Third, the Wesleyan branch of Protestant theology has made a major contribution to Christendom. United Methodists are the largest group in a world Methodist community of over 50 million members. And it is the evangelicals within United Methodism who are excited about Christian doctrine and committed to the Wesleyan theological tradition. The great Wesleyan distinctives of prevenient grace, original sin, justification by faith, assurance, sanctification, and perfect love must not be relegated to the theological archives. We can be sure that todays liberals will not maintain our rich Wesleyan tradition. Only the evangelicals will do that.

Fourth, the United Methodist Church remains a strategic opportunity for the proclamation of the Gospel and the renewal of the nation. Through a vast connectional system, this church reaches into villages, towns, and cities the length and breadth of the land. There are more local United Methodist churches today than there are post offices in America! We have a chance to be Gods vessel for spiritual and evangelical renewal all across the nation. If we think this is not possible, let us remember that with God all things are possible (Matthew 19:26).

Contending for the faith
Fifth, we must be willing to contend for the faith. Jude wrote: Beloved, being very eager to write to you of our common salvation, I found it necessary to write appealing to you to contend for the faith which was once for all delivered to the saints (Jude 3). We must contend for the faith without becoming contentious in spirit. In spite of being misunderstood or misrepresented, it is imperative that in our contending, we exhibit the love of God and the very fragrance of Christ. If we dont, we find ourselves in the contradictory posture of contending for the Gospel which brings holiness of heart and life, but doing so in an unholy manner.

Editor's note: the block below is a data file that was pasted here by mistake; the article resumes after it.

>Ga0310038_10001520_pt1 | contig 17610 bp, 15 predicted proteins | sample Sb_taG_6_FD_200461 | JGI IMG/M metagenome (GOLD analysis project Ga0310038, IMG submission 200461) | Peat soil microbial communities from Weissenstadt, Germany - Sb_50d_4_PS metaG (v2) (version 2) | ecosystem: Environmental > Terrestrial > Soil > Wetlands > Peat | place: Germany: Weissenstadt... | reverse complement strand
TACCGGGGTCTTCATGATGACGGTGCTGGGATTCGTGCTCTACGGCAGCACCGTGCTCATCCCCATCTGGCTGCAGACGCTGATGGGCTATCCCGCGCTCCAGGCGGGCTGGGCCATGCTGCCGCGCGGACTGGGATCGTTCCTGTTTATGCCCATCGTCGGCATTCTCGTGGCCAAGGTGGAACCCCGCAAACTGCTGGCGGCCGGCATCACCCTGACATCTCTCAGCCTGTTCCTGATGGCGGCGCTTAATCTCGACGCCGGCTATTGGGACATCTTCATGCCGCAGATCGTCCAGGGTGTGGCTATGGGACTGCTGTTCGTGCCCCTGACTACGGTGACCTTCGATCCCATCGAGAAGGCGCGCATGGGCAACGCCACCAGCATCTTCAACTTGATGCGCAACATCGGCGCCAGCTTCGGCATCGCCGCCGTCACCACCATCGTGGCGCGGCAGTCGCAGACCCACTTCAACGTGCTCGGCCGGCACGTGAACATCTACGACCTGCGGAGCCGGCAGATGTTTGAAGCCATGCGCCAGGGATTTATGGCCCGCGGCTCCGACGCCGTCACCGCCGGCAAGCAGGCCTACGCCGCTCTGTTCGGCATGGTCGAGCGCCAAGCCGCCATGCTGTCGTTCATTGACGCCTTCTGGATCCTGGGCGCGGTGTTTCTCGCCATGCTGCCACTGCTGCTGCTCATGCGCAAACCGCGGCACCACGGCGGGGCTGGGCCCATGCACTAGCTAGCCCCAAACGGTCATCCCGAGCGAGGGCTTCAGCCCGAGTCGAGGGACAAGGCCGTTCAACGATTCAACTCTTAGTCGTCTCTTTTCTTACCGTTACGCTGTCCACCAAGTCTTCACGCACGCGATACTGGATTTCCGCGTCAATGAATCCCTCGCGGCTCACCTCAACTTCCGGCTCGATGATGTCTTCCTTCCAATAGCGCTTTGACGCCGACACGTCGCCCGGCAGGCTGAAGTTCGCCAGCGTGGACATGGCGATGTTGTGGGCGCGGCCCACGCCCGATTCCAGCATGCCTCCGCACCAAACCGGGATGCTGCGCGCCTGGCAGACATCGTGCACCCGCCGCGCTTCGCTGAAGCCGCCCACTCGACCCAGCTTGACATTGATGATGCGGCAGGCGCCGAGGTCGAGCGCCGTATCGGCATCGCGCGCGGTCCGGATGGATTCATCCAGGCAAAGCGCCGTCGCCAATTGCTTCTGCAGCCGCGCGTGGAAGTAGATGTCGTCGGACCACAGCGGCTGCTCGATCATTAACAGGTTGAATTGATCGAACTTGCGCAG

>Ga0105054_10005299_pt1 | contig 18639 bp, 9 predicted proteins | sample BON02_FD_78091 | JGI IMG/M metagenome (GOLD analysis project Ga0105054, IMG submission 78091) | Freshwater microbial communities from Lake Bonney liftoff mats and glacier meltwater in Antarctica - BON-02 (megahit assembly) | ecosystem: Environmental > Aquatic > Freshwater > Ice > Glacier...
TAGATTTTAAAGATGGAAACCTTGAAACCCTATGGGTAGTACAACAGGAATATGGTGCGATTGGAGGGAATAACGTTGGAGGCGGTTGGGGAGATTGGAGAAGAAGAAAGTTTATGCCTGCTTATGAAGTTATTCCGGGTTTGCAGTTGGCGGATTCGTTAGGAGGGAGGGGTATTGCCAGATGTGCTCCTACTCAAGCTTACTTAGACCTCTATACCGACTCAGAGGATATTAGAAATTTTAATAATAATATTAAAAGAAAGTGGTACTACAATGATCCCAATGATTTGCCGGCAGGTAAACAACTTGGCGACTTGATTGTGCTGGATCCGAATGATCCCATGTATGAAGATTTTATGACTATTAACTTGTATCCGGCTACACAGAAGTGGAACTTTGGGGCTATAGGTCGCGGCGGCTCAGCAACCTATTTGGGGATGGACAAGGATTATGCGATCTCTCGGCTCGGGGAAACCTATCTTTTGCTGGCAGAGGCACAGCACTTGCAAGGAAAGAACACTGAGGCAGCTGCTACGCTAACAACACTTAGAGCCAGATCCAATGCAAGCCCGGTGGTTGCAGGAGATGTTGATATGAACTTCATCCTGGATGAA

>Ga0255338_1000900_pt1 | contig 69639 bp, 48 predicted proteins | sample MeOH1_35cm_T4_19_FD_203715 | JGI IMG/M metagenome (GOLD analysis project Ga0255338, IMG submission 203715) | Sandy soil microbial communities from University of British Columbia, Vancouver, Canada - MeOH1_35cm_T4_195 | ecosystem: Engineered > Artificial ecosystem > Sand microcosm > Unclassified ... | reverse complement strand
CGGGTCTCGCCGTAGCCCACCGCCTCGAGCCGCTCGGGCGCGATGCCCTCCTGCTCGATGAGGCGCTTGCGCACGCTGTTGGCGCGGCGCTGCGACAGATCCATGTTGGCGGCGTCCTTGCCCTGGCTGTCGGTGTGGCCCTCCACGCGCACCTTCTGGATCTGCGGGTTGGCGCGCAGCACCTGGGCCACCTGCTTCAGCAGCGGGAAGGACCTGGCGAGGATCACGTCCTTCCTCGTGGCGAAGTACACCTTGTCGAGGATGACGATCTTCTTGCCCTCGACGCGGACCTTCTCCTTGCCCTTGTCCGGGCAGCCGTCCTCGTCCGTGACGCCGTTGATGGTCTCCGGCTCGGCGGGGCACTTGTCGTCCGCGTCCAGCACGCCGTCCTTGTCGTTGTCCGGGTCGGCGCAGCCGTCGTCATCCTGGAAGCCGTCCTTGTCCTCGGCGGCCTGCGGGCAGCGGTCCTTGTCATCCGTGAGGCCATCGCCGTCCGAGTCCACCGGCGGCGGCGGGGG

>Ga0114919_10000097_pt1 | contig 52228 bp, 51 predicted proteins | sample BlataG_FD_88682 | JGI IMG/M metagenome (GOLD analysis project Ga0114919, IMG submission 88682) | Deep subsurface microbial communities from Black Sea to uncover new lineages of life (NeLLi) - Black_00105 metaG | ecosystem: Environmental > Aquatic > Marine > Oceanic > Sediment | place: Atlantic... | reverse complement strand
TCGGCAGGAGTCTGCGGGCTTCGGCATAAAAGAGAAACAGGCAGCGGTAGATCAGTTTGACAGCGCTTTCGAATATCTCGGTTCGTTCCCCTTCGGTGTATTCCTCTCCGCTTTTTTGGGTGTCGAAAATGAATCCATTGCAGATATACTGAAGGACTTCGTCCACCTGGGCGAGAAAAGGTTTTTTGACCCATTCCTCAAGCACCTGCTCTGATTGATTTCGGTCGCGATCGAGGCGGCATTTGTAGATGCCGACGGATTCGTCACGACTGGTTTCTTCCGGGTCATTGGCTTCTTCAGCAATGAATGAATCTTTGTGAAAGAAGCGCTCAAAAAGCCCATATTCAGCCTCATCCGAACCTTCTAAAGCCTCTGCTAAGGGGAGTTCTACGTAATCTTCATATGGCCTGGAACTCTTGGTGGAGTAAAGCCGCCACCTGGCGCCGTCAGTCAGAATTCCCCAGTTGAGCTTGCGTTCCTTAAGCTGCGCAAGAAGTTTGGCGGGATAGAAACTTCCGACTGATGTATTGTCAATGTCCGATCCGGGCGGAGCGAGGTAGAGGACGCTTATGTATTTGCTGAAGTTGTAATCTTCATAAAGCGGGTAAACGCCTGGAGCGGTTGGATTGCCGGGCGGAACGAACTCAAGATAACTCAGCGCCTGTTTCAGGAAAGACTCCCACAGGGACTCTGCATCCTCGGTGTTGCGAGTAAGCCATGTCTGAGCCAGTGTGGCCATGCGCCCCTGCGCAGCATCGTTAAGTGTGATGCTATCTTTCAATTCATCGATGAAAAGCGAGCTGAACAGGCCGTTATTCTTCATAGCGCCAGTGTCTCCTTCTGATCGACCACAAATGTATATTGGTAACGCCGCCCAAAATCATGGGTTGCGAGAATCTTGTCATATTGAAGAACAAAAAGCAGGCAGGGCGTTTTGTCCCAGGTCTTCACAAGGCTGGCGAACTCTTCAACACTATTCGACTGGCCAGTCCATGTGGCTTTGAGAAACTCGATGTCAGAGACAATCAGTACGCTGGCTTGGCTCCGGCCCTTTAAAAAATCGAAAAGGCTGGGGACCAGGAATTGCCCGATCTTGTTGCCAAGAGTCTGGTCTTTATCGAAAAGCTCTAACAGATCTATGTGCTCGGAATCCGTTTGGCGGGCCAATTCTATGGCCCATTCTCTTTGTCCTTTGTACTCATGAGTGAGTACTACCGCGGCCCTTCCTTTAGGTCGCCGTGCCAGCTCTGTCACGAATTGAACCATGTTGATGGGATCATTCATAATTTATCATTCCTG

The early church soon and continually encountered doctrinal controversy. Paul confronted Peter when he compromised with the Judaizers. Paul did not just affirm that they had diversity. Rather, Paul withstood or opposed Peter to his face (Galatians 2:11). Peter, who walked with Christ, was literally rebuked by Paul, the apostle born out of season. Why? Because Paul knew that a vital theological principle was at stake. He would accept no deviation from the doctrine of justification by grace alone though faith. To do so would have destroyed the Gospel. What significant contending that was on behalf of the integrity of the Gospel!

Many pastors and lay persons have talked with me about how much they dislike controversy. I share those feelings. I would much rather focus on reconciliation. But I am alarmed that many choose to avoid controversy totally. To follow that course may mean never standing firmly and publicly for anything.